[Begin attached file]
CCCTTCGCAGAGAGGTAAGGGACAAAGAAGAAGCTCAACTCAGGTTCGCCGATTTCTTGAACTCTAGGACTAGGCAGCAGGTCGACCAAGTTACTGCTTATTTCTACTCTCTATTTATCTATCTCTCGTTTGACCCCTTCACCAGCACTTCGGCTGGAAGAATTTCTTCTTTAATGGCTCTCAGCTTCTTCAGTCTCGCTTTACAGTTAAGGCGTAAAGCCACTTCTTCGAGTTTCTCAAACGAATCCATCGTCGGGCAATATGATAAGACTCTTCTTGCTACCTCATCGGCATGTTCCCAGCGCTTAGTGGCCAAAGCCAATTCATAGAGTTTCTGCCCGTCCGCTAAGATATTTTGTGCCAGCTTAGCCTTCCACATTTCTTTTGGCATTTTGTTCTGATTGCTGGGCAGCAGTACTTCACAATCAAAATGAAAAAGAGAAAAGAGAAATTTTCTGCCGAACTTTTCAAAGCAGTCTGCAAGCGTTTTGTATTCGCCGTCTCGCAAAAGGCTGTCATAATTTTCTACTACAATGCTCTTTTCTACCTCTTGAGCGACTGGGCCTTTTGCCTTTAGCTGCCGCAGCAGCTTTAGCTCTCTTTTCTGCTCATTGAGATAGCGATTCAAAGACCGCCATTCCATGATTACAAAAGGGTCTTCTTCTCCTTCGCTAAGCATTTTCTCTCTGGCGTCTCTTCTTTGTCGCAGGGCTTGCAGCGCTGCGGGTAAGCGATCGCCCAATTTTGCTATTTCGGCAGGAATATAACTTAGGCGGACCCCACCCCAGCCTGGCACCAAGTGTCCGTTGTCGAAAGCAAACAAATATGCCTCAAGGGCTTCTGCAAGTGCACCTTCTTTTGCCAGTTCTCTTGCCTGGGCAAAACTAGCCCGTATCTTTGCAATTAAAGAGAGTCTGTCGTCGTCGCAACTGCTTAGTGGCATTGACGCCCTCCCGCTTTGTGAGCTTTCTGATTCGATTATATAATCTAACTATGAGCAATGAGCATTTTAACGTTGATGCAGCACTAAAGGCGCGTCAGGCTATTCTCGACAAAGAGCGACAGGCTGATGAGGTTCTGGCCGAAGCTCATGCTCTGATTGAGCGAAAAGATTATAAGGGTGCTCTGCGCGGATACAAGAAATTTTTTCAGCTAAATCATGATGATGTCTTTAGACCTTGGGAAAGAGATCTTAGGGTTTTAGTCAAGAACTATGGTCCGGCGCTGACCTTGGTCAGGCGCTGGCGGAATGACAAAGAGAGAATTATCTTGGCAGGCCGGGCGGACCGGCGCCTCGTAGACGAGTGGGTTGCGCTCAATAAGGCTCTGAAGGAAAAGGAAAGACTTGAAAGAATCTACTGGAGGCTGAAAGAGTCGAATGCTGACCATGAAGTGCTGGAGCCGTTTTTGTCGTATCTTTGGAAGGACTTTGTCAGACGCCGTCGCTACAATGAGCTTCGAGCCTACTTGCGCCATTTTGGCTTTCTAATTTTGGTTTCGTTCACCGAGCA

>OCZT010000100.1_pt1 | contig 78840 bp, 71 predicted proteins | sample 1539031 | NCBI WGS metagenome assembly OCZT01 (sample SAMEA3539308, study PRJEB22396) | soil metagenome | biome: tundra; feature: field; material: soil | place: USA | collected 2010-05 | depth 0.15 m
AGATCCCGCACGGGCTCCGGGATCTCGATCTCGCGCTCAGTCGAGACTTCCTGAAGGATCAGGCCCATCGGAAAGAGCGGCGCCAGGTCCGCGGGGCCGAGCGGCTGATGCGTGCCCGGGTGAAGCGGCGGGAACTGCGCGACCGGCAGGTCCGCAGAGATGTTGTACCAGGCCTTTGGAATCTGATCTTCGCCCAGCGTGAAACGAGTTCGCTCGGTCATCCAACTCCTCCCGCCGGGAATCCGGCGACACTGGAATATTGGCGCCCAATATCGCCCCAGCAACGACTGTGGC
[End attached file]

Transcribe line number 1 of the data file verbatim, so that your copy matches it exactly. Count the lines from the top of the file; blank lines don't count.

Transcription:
CCCTTCGCAGAGAGGTAAGGGACAAAGAAGAAGCTCAACTCAGGTTCGCCGATTTCTTGAACTCTAGGACTAGGCAGCAGGTCGACCAAGTTACTGCTTATTTCTACTCTCTATTTATCTATCTCTCGTTTGACCCCTTCACCAGCACTTCGGCTGGAAGAATTTCTTCTTTAATGGCTCTCAGCTTCTTCAGTCTCGCTTTACAGTTAAGGCGTAAAGCCACTTCTTCGAGTTTCTCAAACGAATCCATCGTCGGGCAATATGATAAGACTCTTCTTGCTACCTCATCGGCATGTTCCCAGCGCTTAGTGGCCAAAGCCAATTCATAGAGTTTCTGCCCGTCCGCTAAGATATTTTGTGCCAGCTTAGCCTTCCACATTTCTTTTGGCATTTTGTTCTGATTGCTGGGCAGCAGTACTTCACAATCAAAATGAAAAAGAGAAAAGAGAAATTTTCTGCCGAACTTTTCAAAGCAGTCTGCAAGCGTTTTGTATTCGCCGTCTCGCAAAAGGCTGTCATAATTTTCTACTACAATGCTCTTTTCTACCTCTTGAGCGACTGGGCCTTTTGCCTTTAGCTGCCGCAGCAGCTTTAGCTCTCTTTTCTGCTCATTGAGATAGCGATTCAAAGACCGCCATTCCATGATTACAAAAGGGTCTTCTTCTCCTTCGCTAAGCATTTTCTCTCTGGCGTCTCTTCTTTGTCGCAGGGCTTGCAGCGCTGCGGGTAAGCGATCGCCCAATTTTGCTATTTCGGCAGGAATATAACTTAGGCGGACCCCACCCCAGCCTGGCACCAAGTGTCCGTTGTCGAAAGCAAACAAATATGCCTCAAGGGCTTCTGCAAGTGCACCTTCTTTTGCCAGTTCTCTTGCCTGGGCAAAACTAGCCCGTATCTTTGCAATTAAAGAGAGTCTGTCGTCGTCGCAACTGCTTAGTGGCATTGACGCCCTCCCGCTTTGTGAGCTTTCTGATTCGATTATATAATCTAACTATGAGCAATGAGCATTTTAACGTTGATGCAGCACTAAAGGCGCGTCAGGCTATTCTCGACAAAGAGCGACAGGCTGATGAGGTTCTGGCCGAAGCTCATGCTCTGATTGAGCGAAAAGATTATAAGGGTGCTCTGCGCGGATACAAGAAATTTTTTCAGCTAAATCATGATGATGTCTTTAGACCTTGGGAAAGAGATCTTAGGGTTTTAGTCAAGAACTATGGTCCGGCGCTGACCTTGGTCAGGCGCTGGCGGAATGACAAAGAGAGAATTATCTTGGCAGGCCGGGCGGACCGGCGCCTCGTAGACGAGTGGGTTGCGCTCAATAAGGCTCTGAAGGAAAAGGAAAGACTTGAAAGAATCTACTGGAGGCTGAAAGAGTCGAATGCTGACCATGAAGTGCTGGAGCCGTTTTTGTCGTATCTTTGGAAGGACTTTGTCAGACGCCGTCGCTACAATGAGCTTCGAGCCTACTTGCGCCATTTTGGCTTTCTAATTTTGGTTTCGTTCACCGAGCA